T cells and antibody-producing B cells carry out immune defense against specific pathogens such as viruses. Antibodies and T cell receptors are highly diverse molecules that can recognize millions of different molecules. Upon encounter of a foreign antigen (such as a molecule from the surface of a virus), T cells and B cells whose receptors match that particular antigen expand dramatically, providing the immune system with a large number of very specific defenders. After an attack is fought off, the overall numbers of specific T and B cells go down again, but a few of them become long-lived so-called "memory cells" that ensure a quick re-mobilization should the same type of attacker strike again.
T cells consist of two major groups: CD4-positive T helper cells (who help other immune cells in mounting an effective response) and CD8-positive killer T cells. HIV infects and destroys CD4-positive cells, leaving patients with a crippled immune system. Throughout the course of HIV disease, however, patients have high levels of HIV-specific killer T cells. Early after initial infection, these cells are able to effectively kill the virus and reduce viral load. On the other hand, during the later stage of disease killer T cells, while still present, seem no longer able to control the virus. In an article in the November 4 issue of the Journal of Clinical Investigation, Premlata Shankar and colleagues from the Center for Blood Research at Harvard Medical School suggest why this might be the case.
The researchers compared killer T cells from HIV infected asymptomic individuals with those from symptomatic AIDS patients. They examined the killer cells ability to eliminate target cells infected with laboratory strains of HIV on one hand, and with autologous virus (isolated from the patient) on the other. What they found is that killer T cells from asymptomatic individuals can recognize and kill both types of target cells. In contrast, the killer T cells from symptomatic patients, while still able to recognize and eliminate the laboratory strain targets, no longer killed target cells that were infected with their own, autologous, virus. This is likely due to the virus propensity to mutate and the in inability of the patients weakened immune system to keep up with the changing virus.
Brooke Grindlinger | EurekAlert!
TSRI researchers develop new method to 'fingerprint' HIV
29.03.2017 | Scripps Research Institute
Periodic ventilation keeps more pollen out than tilted-open windows
29.03.2017 | Technische Universität München
The Institute of Semiconductor Technology and the Institute of Physical and Theoretical Chemistry, both members of the Laboratory for Emerging Nanometrology (LENA), at Technische Universität Braunschweig are partners in a new European research project entitled ChipScope, which aims to develop a completely new and extremely small optical microscope capable of observing the interior of living cells in real time. A consortium of 7 partners from 5 countries will tackle this issue with very ambitious objectives during a four-year research program.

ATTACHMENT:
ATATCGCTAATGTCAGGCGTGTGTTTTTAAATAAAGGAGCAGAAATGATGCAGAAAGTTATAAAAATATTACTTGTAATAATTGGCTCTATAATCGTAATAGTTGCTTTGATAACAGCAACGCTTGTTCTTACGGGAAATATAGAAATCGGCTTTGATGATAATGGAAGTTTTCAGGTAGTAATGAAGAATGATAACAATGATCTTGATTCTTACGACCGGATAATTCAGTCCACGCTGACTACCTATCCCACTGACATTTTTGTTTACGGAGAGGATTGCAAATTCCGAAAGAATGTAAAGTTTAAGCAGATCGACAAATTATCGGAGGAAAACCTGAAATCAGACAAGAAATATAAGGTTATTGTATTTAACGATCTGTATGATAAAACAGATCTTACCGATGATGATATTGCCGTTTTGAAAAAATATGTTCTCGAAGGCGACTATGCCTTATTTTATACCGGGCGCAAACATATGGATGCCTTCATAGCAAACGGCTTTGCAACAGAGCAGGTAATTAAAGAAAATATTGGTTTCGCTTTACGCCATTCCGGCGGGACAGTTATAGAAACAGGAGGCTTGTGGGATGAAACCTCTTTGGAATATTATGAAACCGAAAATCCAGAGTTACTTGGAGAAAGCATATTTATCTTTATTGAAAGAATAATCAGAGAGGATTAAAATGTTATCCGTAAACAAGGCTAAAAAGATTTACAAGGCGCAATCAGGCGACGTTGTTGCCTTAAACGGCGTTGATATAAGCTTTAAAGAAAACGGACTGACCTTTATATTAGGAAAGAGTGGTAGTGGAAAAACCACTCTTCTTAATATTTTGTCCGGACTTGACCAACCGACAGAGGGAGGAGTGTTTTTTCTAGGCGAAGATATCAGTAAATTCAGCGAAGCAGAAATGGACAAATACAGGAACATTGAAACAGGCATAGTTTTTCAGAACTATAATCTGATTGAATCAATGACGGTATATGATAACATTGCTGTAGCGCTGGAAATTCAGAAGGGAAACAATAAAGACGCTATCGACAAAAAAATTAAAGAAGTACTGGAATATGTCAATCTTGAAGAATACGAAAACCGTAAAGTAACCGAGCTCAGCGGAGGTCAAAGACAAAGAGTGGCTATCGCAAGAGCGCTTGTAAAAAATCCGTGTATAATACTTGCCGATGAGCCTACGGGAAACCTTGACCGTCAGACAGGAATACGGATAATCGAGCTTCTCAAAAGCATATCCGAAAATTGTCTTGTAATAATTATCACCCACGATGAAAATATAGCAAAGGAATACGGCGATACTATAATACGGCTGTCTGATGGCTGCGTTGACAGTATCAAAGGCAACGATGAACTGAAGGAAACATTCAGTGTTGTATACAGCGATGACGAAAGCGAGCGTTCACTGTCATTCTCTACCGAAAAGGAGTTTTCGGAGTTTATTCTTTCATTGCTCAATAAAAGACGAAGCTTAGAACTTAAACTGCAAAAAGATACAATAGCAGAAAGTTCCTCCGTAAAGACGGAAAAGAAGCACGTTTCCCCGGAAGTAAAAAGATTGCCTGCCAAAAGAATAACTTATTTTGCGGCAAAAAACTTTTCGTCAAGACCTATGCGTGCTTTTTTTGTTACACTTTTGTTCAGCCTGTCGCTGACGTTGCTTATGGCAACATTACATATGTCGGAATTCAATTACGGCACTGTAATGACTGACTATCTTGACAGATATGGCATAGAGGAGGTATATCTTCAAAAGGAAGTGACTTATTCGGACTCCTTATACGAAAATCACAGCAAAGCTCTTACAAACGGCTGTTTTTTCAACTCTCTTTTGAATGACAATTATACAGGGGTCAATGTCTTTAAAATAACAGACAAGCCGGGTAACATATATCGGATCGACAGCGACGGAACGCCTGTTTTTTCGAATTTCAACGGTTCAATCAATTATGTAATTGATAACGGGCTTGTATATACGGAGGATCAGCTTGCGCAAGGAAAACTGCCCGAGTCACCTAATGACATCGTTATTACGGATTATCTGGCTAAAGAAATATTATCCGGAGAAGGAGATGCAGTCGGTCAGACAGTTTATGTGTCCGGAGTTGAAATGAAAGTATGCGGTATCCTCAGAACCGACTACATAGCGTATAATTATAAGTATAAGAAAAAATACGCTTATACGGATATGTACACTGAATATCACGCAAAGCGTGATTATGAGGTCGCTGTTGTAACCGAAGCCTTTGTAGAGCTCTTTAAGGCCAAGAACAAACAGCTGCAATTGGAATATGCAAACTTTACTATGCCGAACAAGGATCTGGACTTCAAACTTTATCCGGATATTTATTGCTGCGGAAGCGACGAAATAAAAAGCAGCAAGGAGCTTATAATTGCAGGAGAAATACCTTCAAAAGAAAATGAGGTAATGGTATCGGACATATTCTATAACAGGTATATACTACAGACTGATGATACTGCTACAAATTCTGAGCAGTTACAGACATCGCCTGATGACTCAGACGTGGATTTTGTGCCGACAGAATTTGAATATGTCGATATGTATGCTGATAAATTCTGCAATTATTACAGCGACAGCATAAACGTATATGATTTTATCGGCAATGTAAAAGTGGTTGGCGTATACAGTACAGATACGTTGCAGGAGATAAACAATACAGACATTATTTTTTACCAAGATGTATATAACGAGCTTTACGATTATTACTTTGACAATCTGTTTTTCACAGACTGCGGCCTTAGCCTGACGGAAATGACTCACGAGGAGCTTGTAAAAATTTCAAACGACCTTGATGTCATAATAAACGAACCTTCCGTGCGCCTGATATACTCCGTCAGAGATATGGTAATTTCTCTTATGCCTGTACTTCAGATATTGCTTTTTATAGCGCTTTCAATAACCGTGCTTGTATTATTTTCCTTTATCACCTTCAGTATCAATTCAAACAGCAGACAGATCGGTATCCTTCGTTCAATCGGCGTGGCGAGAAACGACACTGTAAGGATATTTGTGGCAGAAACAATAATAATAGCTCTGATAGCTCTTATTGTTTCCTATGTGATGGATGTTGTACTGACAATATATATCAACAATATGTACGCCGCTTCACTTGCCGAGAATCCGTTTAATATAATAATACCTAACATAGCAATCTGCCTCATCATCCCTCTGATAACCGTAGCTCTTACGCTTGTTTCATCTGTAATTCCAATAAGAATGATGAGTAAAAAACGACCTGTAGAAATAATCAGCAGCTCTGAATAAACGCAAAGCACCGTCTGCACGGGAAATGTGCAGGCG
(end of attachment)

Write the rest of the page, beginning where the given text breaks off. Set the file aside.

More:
To demonstrate the usefulness of this new scientific tool, at the end of the project the developed chip-sized microscope will be used to observe in real-time...
Astronomers from Bonn and Tautenburg in Thuringia (Germany) used the 100-m radio telescope at Effelsberg to observe several galaxy clusters. At the edges of these large accumulations of dark matter, stellar systems (galaxies), hot gas, and charged particles, they found magnetic fields that are exceptionally ordered over distances of many million light years. This makes them the most extended magnetic fields in the universe known so far.
The results will be published on March 22 in the journal „Astronomy & Astrophysics“.
Galaxy clusters are the largest gravitationally bound structures in the universe. With a typical extent of about 10 million light years, i.e. 100 times the...
Researchers at the Goethe University Frankfurt, together with partners from the University of Tübingen in Germany and Queen Mary University as well as Francis Crick Institute from London (UK) have developed a novel technology to decipher the secret ubiquitin code.
Ubiquitin is a small protein that can be linked to other cellular proteins, thereby controlling and modulating their functions. The attachment occurs in many...
In the eternal search for next generation high-efficiency solar cells and LEDs, scientists at Los Alamos National Laboratory and their partners are creating...
Silicon nanosheets are thin, two-dimensional layers with exceptional optoelectronic properties very similar to those of graphene. Albeit, the nanosheets are less stable. Now researchers at the Technical University of Munich (TUM) have, for the first time ever, produced a composite material combining silicon nanosheets and a polymer that is both UV-resistant and easy to process. This brings the scientists a significant step closer to industrial applications like flexible displays and photosensors.
Silicon nanosheets are thin, two-dimensional layers with exceptional optoelectronic properties very similar to those of graphene. Albeit, the nanosheets are...
20.03.2017 | Event News
14.03.2017 | Event News
07.03.2017 | Event News
29.03.2017 | Materials Sciences
29.03.2017 | Physics and Astronomy
29.03.2017 | Earth Sciences